Florida to Resume Online Purchasing of Cannabis Products
Written by on October 26, 2021
A ruling handed down on Monday by an administrative law judge in Florida means that medical cannabis patients in the Sunshine State will soon be able to resume purchasing such products online.
The decision from Judge Suzanne Van Wyk comes after state regulators in Florida had brought an end to patients using online services such as Leafly, which contracted with medical cannabis providers in the state to help patients complete their orders digitally.
According to local television station CBS12, state officials said “the arrangements violated a state law banning operators from contracting for services ‘directly related to the cultivation, processing and dispensing’ of cannabis.”
Those third-party, online companies saw Florida-based medical marijuana operators sever ties after the state’s Department of Health admonished them and threatened a $500,000 fine if the practice persisted.
CBS12 reported that the Department of Health handed down a memo saying that “the services were prohibited under a 2017 law that set up a structure for the Florida cannabis industry,” and that the law “requires medical marijuana operators to control all aspects of the business from seed to sale — including cultivation, processing and dispensing of products — rather than allowing companies to handle individual components of the trade.”
But Leafly, the station reported, “argued that it is not engaging in activity related to the dispensing of cannabis products because the company does not accept payment for or distribute cannabis products to patients,” and the company “filed a petition asking an administrative law judge to find that the Florida Department of Health employed an ‘unadopted and invalid rule’ to conclude that the online services violated the law.”
According to the station, Leafly had contracted with 277 medical marijuana retailers in Florida.
Judge Van Wyk “didn’t go as far Monday as Leafly requested,” according to CBS12, “but she found that the ban on the use of the third-party sites amounted to an unadopted rule and ordered the state agency to ‘immediately discontinue reliance on its policy regarding online ordering of medical marijuana through third-party websites.’”
Online orders and curbside pickups have become commonplace for cannabis operators since the outset of the COVID-19 pandemic, with policymakers in various states and cities relaxing restrictions in order to allow patients to acquire their products safely.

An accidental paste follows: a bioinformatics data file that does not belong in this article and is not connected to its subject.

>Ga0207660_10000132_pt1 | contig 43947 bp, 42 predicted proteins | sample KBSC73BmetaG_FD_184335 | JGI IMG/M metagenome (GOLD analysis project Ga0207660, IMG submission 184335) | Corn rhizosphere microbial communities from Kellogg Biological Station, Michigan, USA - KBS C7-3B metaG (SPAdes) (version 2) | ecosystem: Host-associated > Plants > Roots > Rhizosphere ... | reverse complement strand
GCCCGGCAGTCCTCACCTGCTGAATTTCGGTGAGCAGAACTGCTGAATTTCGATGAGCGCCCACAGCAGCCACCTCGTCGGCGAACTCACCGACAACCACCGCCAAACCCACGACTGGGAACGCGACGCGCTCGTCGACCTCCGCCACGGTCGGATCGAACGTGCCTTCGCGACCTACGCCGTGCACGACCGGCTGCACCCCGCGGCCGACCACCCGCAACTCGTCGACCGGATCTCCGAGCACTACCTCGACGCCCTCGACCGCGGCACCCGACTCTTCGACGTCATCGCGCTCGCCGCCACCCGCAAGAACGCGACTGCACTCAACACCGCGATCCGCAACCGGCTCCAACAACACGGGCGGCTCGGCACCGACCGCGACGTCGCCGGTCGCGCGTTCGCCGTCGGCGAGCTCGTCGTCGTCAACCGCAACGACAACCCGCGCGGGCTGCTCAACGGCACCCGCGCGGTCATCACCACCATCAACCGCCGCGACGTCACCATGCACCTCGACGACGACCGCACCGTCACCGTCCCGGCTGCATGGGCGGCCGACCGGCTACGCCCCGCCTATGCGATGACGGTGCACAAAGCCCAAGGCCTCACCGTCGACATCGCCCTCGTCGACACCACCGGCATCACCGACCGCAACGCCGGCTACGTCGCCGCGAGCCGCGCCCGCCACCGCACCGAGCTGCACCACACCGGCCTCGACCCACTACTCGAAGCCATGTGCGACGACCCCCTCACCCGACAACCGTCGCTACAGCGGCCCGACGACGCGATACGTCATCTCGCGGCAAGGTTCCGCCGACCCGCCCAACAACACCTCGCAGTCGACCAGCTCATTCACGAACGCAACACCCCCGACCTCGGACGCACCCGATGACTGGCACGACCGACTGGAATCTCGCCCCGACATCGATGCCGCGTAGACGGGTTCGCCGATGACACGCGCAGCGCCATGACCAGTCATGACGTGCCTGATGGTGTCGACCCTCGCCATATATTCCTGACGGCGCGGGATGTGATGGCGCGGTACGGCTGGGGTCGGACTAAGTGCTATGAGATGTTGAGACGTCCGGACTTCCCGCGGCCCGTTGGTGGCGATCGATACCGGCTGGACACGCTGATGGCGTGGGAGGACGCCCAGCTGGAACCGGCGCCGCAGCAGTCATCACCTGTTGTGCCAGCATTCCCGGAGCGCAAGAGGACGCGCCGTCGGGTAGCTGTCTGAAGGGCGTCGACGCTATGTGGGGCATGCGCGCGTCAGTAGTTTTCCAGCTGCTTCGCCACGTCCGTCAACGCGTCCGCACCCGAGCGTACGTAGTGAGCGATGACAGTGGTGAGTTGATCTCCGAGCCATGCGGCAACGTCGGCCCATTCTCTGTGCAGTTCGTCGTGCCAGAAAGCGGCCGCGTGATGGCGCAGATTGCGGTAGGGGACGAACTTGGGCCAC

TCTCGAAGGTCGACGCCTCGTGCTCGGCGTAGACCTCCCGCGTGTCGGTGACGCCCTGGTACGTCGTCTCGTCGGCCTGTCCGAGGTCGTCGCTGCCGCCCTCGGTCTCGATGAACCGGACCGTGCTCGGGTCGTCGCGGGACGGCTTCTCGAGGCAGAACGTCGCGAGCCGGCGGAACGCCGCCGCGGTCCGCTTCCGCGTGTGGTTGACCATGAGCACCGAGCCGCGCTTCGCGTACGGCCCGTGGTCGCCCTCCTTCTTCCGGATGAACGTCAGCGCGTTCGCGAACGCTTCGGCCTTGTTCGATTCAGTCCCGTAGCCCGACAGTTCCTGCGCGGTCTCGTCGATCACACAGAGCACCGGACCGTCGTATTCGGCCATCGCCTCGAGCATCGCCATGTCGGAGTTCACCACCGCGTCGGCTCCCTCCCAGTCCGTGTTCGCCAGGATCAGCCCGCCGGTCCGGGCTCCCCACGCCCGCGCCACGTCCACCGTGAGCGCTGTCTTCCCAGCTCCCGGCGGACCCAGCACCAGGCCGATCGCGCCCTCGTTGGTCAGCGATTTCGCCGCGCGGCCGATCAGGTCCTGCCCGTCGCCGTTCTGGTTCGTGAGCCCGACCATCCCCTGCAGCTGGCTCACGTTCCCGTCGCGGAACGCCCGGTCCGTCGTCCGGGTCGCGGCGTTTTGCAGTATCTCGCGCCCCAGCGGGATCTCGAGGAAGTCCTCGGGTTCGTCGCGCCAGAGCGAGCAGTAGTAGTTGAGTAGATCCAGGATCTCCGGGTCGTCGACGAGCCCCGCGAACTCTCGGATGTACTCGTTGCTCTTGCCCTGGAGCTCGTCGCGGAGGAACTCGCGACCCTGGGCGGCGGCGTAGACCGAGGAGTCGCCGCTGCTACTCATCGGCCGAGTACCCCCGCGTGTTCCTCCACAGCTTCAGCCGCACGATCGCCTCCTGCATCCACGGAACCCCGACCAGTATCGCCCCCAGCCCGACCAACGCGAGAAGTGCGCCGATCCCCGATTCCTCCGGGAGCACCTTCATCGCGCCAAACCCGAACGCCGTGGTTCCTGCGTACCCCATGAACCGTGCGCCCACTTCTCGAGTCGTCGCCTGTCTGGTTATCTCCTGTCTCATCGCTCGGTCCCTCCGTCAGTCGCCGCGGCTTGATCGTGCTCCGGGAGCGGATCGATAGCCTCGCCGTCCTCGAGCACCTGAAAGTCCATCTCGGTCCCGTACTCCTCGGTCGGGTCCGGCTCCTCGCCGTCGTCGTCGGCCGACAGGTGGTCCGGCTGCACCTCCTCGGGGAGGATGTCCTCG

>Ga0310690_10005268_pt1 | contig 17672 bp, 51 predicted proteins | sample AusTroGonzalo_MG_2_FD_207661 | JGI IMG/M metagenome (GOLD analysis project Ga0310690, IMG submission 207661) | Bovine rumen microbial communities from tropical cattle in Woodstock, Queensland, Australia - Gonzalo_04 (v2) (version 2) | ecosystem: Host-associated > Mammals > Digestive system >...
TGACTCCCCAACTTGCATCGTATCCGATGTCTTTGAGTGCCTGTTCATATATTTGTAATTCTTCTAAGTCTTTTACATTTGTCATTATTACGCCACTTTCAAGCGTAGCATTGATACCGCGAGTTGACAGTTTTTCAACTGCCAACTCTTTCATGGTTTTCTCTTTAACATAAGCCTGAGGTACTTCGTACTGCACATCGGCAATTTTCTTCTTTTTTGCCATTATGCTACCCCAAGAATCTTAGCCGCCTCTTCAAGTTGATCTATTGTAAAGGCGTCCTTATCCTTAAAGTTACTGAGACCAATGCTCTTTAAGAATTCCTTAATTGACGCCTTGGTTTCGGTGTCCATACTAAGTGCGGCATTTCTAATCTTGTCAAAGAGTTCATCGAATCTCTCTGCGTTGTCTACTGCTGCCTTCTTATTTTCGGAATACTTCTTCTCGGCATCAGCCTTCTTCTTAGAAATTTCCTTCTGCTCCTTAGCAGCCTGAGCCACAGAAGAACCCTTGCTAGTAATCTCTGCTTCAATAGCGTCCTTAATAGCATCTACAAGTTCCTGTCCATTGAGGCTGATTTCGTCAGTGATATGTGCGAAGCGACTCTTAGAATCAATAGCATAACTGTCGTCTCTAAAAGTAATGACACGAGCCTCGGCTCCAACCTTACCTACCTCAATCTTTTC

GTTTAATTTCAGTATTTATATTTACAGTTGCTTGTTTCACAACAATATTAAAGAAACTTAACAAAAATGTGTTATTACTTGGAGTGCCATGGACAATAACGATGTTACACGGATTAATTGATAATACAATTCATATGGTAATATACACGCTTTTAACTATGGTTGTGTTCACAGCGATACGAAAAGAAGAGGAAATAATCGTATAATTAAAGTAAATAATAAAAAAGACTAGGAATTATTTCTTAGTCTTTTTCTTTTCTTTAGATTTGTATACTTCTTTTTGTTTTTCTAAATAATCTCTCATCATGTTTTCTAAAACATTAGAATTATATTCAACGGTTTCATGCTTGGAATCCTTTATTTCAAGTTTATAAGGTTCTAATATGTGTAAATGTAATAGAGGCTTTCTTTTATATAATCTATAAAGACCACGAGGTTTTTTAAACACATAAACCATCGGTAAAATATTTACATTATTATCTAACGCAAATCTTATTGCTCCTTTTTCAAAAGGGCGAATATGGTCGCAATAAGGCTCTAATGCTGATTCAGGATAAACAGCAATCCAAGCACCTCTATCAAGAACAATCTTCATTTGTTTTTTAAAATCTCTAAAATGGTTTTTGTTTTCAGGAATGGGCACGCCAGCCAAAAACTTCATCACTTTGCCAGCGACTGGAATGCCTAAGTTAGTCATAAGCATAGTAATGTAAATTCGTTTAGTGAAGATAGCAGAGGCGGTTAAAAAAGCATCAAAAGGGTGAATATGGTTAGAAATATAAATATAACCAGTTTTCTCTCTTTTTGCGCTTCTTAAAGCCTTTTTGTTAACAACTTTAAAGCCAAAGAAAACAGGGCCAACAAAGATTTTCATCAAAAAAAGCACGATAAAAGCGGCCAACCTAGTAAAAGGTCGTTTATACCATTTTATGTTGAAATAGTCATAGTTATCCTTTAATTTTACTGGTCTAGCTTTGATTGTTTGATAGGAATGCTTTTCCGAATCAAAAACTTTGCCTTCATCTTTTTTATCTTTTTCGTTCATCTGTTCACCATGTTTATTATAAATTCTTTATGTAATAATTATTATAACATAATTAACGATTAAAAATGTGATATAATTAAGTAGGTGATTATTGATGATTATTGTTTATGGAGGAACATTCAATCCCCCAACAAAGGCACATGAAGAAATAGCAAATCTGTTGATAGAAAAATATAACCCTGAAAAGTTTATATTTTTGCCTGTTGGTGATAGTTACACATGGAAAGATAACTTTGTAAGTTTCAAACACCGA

Last year, officials in Florida set forth emergency rules to allow physicians in the state to visit patients and issue prescriptions remotely, an option that was also extended to medical cannabis patients.
Voters in Florida passed a ballot measure in 2016 that legalized medical marijuana treatment, and the law has broadened its scope in the years that have followed.
Last year, the Florida Department of Health announced new rules that allowed medical cannabis patients to acquire edible products such as brownies and other candies.
In 2019, Florida Governor Ron DeSantis, a Republican, signed a bill allowing medical cannabis patients to receive the treatment in smokable form.
Efforts to legalized recreational pot use in Florida have yet to materialize—though there are clear signs of budding political support.
Democrats currently vying for the party’s gubernatorial nomination in Florida have even traded barbs recently over who is more determined to end pot prohibition.
Charlie Crist, a former governor in the state who is currently serving in Congress and vying to be governor again, said earlier this month that he will “legalize marijuana in the Sunshine State” if he were elected next year.
“This is the first part of the Crist contract with Florida,” said Crist, who previously served as a Republican governor before leaving the party.
That drew a strong response from Nikki Fried, the state’s agriculture commissioner who is also aiming to win the Democratic nomination for governor and was quick to note Crist’s previous enforcement of anti-pot laws.
“Imitation is flattery, but records are records,” Fried said on Twitter earlier this month. “People went to jail because Republicans like @CharlieCrist supported and enforced racist marijuana crime bills. Glad he’s changed his mind, but none of those people get those years back. Legalize marijuana.”
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